Giving the lesser heard a voice

Andrew Marko stars in Every Brilliant Thing as a man who spent his childhood trying to cheer up a depressive mother who has suicidal tendencies.
Andrew Marko stars in Every Brilliant Thing as a man who spent his childhood trying to cheer up a depressive mother who has suicidal tendencies.PHOTO: MARK BENEDICT CHEONG

Bhumi Collective, a Singaporean arts group in Britain, brings an edgy British show on caregiving and depression here

True to its name, arts group Bhumi Collective wants to offer artists around the world common ground.

Formed last year by Singaporeans in Britain who wanted to present a show at Edinburgh Festival Fringe, the collective - whose name comes from "bumi", the Malay word for "earth" - is developing new intercultural and international projects.

These include a festival at a new off-West End theatre in London as well as bringing edgy new theatre from Britain to Singapore and vice versa, says co-founder Mohamad Shaifulbahri Sawaluddin.

Next week, in London, Bhumi Collective partners the off-West End Bunker Theatre in Bunker Without Borders, a festival of theatre, spoken word, dance and music on the themes of immigration, racism and assimilation.

  • BOOK IT / EVERY BRILLIANT THING

  • WHERE: Centre 42 Black Box, 42 Waterloo Street

    WHEN: April 18, 21 to 23, 3 and 8pm; April 19 and 20, 8pm

    ADMISSION: $35 ($15 for previews on April 18)

    INFO: E-mail hello@bhumicollective.com for tickets

Next month, the arts group presents the one-man show Every Brilliant Thing at the Centre 42 Black Box here. The show, written by Duncan Macmillan with Jonny Donahoe, was staged to rave reviews at Edinburgh Festival Fringe in 2014 and last year.

From April 18 to 23, Singaporean actor Andrew Marko stars as a man who spent his childhood trying to cheer up a depressive mother who has suicidal tendencies. Mohamad Shaifulbahri directs.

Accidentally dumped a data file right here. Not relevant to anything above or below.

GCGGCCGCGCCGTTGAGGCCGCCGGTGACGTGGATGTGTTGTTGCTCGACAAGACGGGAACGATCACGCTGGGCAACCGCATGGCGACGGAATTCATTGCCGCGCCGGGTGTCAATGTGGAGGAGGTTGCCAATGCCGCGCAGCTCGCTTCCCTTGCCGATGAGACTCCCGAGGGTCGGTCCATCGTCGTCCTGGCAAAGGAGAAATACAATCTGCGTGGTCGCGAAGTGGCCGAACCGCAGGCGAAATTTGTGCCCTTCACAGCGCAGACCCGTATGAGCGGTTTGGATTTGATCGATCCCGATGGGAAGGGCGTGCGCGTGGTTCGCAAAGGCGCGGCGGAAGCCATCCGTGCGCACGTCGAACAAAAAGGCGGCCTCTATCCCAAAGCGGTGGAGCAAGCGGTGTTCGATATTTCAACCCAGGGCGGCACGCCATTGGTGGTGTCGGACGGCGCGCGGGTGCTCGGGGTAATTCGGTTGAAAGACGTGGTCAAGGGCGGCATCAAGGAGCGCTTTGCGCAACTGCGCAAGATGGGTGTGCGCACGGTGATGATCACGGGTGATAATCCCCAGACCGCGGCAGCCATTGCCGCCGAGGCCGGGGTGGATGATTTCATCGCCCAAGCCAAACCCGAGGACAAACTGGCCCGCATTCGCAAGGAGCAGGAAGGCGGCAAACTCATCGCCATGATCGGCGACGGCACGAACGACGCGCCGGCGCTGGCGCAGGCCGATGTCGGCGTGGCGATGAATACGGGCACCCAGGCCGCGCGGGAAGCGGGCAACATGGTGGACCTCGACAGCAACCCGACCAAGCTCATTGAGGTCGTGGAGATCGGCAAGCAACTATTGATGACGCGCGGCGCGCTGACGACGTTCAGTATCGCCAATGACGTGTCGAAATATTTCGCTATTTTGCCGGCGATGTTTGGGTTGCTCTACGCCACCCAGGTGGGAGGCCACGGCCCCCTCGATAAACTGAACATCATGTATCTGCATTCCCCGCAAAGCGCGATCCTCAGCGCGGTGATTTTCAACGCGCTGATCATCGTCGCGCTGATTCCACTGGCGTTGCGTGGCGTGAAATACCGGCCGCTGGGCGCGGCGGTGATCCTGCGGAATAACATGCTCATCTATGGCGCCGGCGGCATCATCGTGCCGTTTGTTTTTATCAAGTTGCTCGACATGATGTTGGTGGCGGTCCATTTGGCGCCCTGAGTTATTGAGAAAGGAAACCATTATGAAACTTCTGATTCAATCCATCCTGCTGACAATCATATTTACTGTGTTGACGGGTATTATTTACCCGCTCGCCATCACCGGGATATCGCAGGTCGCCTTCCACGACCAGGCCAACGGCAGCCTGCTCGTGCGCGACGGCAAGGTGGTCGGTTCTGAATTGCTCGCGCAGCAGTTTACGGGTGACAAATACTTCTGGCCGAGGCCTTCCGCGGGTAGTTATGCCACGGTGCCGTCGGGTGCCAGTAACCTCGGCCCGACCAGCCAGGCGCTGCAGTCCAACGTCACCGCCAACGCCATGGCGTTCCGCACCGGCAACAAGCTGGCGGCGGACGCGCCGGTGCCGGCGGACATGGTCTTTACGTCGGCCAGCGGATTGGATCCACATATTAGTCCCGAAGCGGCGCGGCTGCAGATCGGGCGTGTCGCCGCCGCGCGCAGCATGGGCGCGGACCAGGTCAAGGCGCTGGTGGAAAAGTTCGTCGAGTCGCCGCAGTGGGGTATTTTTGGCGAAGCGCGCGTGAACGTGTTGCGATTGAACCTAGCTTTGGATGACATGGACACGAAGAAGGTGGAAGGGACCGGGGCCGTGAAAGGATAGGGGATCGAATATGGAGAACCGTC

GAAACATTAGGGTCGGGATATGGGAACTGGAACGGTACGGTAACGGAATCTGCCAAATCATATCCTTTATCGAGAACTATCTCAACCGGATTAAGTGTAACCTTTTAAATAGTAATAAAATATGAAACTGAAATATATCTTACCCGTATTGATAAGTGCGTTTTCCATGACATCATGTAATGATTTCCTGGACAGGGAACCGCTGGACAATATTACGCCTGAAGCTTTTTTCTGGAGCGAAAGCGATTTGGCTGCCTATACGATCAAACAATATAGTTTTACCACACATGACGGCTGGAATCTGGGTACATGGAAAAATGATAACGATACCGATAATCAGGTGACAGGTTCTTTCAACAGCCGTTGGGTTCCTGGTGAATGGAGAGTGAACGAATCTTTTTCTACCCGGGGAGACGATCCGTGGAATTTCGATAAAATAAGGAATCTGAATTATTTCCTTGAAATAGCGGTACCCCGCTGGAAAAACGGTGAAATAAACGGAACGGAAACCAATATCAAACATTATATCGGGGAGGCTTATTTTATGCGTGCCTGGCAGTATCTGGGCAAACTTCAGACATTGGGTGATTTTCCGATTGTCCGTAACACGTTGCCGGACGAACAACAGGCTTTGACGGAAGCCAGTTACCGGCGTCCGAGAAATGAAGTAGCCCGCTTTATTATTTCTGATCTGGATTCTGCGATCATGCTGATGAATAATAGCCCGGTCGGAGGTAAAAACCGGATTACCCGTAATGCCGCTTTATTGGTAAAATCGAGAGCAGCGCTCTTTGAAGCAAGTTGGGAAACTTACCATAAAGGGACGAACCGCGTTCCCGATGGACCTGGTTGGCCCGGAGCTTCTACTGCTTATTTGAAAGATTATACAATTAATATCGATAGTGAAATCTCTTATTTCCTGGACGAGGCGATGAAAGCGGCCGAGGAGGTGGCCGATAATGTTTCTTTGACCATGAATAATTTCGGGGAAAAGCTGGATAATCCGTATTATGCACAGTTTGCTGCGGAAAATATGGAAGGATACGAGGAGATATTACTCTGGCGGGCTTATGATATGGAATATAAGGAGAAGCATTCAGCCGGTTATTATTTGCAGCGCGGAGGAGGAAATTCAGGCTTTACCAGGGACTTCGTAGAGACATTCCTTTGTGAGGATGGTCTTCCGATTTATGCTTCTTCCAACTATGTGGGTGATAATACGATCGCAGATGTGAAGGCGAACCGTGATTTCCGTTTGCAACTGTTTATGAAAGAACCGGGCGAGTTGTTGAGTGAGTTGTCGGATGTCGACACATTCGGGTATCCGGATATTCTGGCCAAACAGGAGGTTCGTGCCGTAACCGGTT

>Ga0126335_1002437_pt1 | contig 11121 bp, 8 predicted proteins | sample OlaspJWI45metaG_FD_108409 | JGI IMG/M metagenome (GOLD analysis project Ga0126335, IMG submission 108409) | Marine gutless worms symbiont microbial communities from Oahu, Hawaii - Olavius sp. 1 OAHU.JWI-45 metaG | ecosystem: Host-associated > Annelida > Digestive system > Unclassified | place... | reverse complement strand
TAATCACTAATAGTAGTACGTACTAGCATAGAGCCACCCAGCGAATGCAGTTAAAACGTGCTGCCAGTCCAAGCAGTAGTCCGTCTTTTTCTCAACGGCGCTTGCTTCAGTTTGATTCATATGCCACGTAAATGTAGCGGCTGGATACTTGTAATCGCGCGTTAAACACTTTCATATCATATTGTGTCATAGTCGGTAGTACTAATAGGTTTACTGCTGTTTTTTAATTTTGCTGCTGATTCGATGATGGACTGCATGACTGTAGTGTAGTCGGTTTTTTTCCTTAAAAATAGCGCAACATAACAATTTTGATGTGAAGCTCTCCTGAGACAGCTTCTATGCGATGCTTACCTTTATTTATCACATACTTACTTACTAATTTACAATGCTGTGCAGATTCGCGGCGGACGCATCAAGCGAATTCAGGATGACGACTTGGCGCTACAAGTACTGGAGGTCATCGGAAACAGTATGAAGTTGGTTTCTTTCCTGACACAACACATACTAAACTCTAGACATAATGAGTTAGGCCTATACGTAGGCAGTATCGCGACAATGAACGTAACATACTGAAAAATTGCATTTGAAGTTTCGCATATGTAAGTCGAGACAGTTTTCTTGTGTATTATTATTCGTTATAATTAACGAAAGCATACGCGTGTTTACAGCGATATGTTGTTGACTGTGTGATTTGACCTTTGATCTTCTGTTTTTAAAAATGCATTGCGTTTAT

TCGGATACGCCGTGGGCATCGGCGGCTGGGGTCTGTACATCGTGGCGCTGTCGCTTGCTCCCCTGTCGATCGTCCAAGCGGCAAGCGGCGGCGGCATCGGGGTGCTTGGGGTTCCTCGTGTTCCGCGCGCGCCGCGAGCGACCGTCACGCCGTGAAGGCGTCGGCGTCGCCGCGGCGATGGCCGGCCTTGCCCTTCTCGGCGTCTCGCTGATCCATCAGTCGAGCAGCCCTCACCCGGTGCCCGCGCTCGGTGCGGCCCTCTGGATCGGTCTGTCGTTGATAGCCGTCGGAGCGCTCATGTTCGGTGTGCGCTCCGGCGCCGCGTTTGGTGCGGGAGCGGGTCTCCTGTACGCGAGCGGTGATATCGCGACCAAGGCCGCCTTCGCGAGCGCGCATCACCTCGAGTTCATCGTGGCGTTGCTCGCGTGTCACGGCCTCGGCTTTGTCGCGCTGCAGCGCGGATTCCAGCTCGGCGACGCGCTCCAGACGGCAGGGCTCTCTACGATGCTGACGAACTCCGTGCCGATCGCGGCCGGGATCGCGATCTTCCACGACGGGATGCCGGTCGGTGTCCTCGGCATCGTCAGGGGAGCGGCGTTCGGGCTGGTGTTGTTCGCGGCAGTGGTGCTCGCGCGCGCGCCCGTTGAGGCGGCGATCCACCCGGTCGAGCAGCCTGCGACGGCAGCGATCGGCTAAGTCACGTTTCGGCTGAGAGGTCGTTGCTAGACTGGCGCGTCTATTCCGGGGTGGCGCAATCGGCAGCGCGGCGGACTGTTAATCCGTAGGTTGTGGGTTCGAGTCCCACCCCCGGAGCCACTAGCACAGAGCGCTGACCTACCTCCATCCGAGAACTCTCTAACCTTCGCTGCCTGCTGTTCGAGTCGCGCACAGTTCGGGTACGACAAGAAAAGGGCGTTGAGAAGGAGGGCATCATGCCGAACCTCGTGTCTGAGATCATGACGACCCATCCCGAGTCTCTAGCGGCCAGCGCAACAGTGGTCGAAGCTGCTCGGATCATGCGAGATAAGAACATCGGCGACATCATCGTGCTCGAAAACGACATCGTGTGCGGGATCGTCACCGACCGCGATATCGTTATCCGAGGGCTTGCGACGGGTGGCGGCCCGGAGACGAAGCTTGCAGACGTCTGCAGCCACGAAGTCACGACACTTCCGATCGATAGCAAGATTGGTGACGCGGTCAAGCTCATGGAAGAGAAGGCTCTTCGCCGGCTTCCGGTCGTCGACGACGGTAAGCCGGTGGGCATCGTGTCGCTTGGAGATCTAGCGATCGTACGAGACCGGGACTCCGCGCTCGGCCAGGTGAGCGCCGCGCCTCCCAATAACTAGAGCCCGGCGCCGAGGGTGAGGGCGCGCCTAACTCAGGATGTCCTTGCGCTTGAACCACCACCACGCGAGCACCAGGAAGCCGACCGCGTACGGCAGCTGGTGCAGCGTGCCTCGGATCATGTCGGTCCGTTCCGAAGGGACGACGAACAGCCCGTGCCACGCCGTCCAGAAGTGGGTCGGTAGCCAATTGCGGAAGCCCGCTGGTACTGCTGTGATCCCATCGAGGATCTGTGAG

Marko, 24, gave voice to a young man with depression last October in Dora Tan's Sadness Is The New Normal, presented by Playground Entertainment as part of a quadruple bill titled State Of Mind.

He says: "It's nice to hear from caregivers now. There's little coverage on how depression affects not just the person, but also all the people around him."

Mohamad Shaifulbahri, 31, says: "We're telling stories to do with the lesser seen, lesser heard and lesser talked about."

He helms Bhumi Collective with dancer Muhammad Noramin Mohamed Farid, who is also known as Soultari Amin Farid.

The collective debuted in August at Edinburgh Festival Fringe with a dance work titled Bhumi. It featured British dancers as well as Singaporeans such as Royal College of Music-trained pianist Nabillah Jalal. The work married Malay traditional music and silat with contemporary dance.

It went so well that the founders decided to do more intercultural collaborations. Next came Ikan Girl, a movement performance last October at the Singapore International Festival of Music, helmed by noted conductor Darrell Ang.

The work was set to music written by Singaporean composer Syafiqah 'Adha Sallehin, who is schooled in the Western classical music tradition at the Yong Siew Toh Conservatory of Music.

Bhumi Collective wants to develop more of such intercultural and international works, says Mohamad Shaifulbahri.

"We're all people of this earth, we have a lot of differences, but a lot of things are similar."

A version of this article appeared in the print edition of The Straits Times on March 28, 2017, with the headline 'Giving the lesser heard a voice'. Print Edition | Subscribe